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China’s ‘one child’ policy was tyrannical in theory and brutally oppressive in practice

For decades, Western apologists downplayed the horrific consequences of China’s reproductive restrictions.

Yue Yan, a mother of two, looks after one of her daughters at a park in Beijing on May 20, 2021. China’s ruling party is easing official limits on the number of children couples can have.
AP Photos

It is not surprising that the Chinese Communist Party, which this week further loosened its legal limits on reproduction, still does not admit the “one child” policy that Deng Xiaoping imposed four decades ago was a grievous error, tyrannical in theory and brutally oppressive in practice.

But the extent to which Western apologists have downplayed that ugly reality is surprising — and shameful.

In 2009, Financial Post columnist Diane Francis declared that “a planetary law, such as China’s one-child policy, is the only way to reverse the disastrous global birthrate.” Four years later, BBC documentarian David Attenborough joined Francis in praising China’s policy, although he regretted “the degree to which it has been enforced” and acknowledged that it “produced all kinds of personal tragedies.”

New York Times columnist Thomas Friedman, who admires what a “one-party autocracy” such as China’s can accomplish when it is “led by a reasonably enlightened group of people,” thinks the one-child policy is a good example. In his 2008 book “Hot, Flat, and Crowded,” Friedman said restrictions on family size “probably saved China from a population calamity” and expressed the hope that the Chinese government would show the same dictatorial fervor in pursuit of “net-zero buildings.”

In a 2015 HuffPost essay titled “In Praise of China’s One-Child Policy,” Israeli environmentalist Alon Tal cited the famines that killed an estimated 45 million Chinese in the late 1950s and early ’60s as evidence that strict population control was necessary. He did not mention Mao Zedong’s calamitous Great Leap Forward, which caused those food shortages in a misguided attempt to modernize the Chinese economy by government fiat.

The assumption that coercion was necessary to reduce China’s birth rate is contradicted by trends in other developing countries that never adopted such a policy. As Cato Institute Senior Fellow Marian Tupy notes, “plenty of other countries experienced dramatic declines in fertility, which is highly correlated with income and education, and does not necessitate draconian intervention by the government.”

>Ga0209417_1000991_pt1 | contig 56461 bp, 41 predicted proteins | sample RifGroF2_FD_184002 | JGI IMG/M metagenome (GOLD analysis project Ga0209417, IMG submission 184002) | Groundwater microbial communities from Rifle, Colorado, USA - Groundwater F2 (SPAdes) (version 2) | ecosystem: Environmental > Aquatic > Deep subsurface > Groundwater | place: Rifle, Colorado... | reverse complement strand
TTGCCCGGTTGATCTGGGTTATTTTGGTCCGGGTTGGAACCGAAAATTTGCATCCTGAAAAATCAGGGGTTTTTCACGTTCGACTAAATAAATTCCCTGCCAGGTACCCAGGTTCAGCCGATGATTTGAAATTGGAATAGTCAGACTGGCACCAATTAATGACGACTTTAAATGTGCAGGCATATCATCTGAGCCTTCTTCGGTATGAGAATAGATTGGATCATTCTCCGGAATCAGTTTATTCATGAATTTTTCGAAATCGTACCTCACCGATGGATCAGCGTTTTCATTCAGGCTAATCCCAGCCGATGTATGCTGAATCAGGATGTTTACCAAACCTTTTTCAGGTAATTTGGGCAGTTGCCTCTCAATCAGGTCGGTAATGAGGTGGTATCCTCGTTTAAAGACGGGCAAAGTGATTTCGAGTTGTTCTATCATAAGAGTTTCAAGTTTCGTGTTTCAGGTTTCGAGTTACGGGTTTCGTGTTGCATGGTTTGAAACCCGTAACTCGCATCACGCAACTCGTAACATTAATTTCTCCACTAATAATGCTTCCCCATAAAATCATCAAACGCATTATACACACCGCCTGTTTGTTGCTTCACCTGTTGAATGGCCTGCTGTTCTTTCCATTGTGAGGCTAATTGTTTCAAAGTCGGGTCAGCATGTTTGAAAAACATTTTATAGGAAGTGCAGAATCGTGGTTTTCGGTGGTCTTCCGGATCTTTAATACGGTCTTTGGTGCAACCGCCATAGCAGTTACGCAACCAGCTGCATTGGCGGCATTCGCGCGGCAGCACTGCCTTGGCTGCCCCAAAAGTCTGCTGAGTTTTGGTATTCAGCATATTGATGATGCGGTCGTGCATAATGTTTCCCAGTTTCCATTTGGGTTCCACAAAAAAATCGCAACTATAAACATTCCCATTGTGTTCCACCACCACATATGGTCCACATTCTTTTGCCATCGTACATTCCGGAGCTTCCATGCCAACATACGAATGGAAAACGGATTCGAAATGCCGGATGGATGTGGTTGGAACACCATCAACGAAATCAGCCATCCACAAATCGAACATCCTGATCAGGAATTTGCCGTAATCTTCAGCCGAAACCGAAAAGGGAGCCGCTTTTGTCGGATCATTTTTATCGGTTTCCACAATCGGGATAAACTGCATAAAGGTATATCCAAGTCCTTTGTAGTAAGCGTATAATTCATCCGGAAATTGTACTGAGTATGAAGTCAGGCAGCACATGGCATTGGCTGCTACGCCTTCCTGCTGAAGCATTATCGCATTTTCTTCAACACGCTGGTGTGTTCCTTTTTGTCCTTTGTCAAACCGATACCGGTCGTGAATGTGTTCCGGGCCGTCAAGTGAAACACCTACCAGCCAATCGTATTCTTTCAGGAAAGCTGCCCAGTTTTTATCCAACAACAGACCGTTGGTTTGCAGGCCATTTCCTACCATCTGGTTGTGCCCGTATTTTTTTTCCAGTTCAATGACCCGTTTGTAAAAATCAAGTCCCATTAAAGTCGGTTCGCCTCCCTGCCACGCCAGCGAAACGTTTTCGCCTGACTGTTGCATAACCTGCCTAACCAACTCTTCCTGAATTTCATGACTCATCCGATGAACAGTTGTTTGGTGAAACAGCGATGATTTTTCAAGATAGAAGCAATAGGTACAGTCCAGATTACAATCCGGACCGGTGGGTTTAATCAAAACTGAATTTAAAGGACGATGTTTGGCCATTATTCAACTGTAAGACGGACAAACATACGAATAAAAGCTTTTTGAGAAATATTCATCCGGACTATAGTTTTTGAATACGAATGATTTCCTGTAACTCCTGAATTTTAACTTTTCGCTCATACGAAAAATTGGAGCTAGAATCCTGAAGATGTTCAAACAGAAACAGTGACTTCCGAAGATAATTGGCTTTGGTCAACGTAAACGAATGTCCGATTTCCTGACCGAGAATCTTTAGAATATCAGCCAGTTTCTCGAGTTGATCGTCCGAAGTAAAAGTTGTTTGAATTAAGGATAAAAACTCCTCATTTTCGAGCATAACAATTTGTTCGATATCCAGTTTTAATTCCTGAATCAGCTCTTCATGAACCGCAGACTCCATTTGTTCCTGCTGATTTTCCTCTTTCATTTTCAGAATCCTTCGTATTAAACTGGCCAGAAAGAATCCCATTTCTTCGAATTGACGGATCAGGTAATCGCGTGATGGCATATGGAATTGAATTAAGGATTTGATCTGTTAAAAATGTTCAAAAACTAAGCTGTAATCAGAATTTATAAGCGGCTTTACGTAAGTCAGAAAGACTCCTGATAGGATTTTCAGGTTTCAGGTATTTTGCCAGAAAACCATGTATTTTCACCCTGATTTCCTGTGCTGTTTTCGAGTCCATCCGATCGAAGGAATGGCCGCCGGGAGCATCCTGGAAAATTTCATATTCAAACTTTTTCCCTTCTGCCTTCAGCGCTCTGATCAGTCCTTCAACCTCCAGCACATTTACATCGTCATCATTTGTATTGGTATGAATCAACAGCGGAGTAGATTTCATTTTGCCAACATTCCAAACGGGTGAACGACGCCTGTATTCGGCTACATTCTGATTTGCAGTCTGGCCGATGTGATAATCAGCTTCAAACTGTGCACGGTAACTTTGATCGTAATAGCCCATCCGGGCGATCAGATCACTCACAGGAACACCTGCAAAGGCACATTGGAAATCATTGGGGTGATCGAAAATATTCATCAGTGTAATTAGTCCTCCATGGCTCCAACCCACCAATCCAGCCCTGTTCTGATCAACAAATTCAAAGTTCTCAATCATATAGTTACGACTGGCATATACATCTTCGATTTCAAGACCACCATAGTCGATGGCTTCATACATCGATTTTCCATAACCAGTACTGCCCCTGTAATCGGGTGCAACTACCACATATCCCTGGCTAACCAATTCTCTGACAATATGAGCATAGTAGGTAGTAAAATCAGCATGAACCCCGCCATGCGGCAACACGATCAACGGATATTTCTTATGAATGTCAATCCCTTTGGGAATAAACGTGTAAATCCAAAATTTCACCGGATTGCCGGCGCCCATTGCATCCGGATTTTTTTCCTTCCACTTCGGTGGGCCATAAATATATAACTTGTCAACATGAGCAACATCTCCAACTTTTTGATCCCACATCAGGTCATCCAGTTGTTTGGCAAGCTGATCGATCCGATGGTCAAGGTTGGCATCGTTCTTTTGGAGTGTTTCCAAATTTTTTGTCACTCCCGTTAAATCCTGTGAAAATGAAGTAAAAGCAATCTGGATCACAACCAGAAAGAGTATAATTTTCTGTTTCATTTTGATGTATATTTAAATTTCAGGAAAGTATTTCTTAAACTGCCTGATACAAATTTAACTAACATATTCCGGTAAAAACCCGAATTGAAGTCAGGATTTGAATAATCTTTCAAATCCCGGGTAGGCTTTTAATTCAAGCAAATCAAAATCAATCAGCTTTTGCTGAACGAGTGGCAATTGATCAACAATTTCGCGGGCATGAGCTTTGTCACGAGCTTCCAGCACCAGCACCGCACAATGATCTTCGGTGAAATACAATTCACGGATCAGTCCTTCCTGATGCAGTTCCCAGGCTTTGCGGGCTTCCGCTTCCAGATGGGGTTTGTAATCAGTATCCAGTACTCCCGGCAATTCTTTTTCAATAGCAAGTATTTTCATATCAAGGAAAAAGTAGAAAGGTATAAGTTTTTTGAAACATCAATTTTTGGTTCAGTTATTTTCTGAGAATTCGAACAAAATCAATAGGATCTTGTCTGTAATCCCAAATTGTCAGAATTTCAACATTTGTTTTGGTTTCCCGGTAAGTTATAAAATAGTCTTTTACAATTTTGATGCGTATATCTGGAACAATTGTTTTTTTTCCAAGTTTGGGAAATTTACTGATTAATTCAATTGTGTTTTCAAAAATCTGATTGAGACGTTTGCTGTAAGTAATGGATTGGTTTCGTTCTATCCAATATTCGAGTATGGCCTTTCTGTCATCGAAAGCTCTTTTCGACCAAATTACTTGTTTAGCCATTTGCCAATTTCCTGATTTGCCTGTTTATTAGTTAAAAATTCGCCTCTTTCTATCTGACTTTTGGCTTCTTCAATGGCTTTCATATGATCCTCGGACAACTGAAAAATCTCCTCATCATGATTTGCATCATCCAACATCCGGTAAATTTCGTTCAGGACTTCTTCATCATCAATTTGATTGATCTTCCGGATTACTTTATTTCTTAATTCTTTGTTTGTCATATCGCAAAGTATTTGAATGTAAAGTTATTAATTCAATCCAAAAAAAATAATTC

The “personal tragedies” that Attenborough lamented were not, as he seems to think, an unfortunate side effect of an otherwise enlightened policy. They were necessary to enforce the government’s dictates, which people predictably resisted.

The enforcement measures, which varied widely by time and place, included “family planning contracts,” birth permits, gynecological surveillance, fines that could amount to several years of income, property confiscation, home demolitions, beatings, arbitrary detention, kidnapping of unauthorized children, denial of employment and government services, and forced abortions, sterilizations and IUD insertions. While not all those methods were officially blessed by the central government, Brookings Institution scholar Wang Feng observed, the national policy was “so extreme that it emboldened local officials to act so inhumanely.”

In her 2019 documentary “One Child Nation,” Nanfu Wang returns to the farming village in Jiangxi province where she was raised and talks to an uncle and an aunt who mournfully remember the infant daughters they felt compelled to abandon. Wang’s grandfather says he had to dissuade local officials from sterilizing her mother after Wang was born.

A former family planning official tells Wang that “sometimes pregnant women tried to run away” from forced abortions, often performed at eight or nine months, and “we had to chase after them.” A midwife estimates that she performed 50,000 to 60,000 sterilizations and abortions.

“Many I induced alive and killed,” the midwife says. “My hand trembled doing it.”

In 2011, notwithstanding the horrific consequences of China’s reproductive controls, then-Vice President Joe Biden told students at Sichuan University that “your policy” is “one which I fully understand” and “I’m not second-guessing.” The problem, Biden said, was that it had led to a rising ratio of retirees to workers, which was “not sustainable.”

The Chinese government now seems to agree with Biden. But the problematic demographic results of China’s experiment in coercive “family planning,” which include a gender imbalance as well as an aging population, are hardly the worst thing that can be said about it.

Jacob Sullum is a senior editor at Reason magazine.

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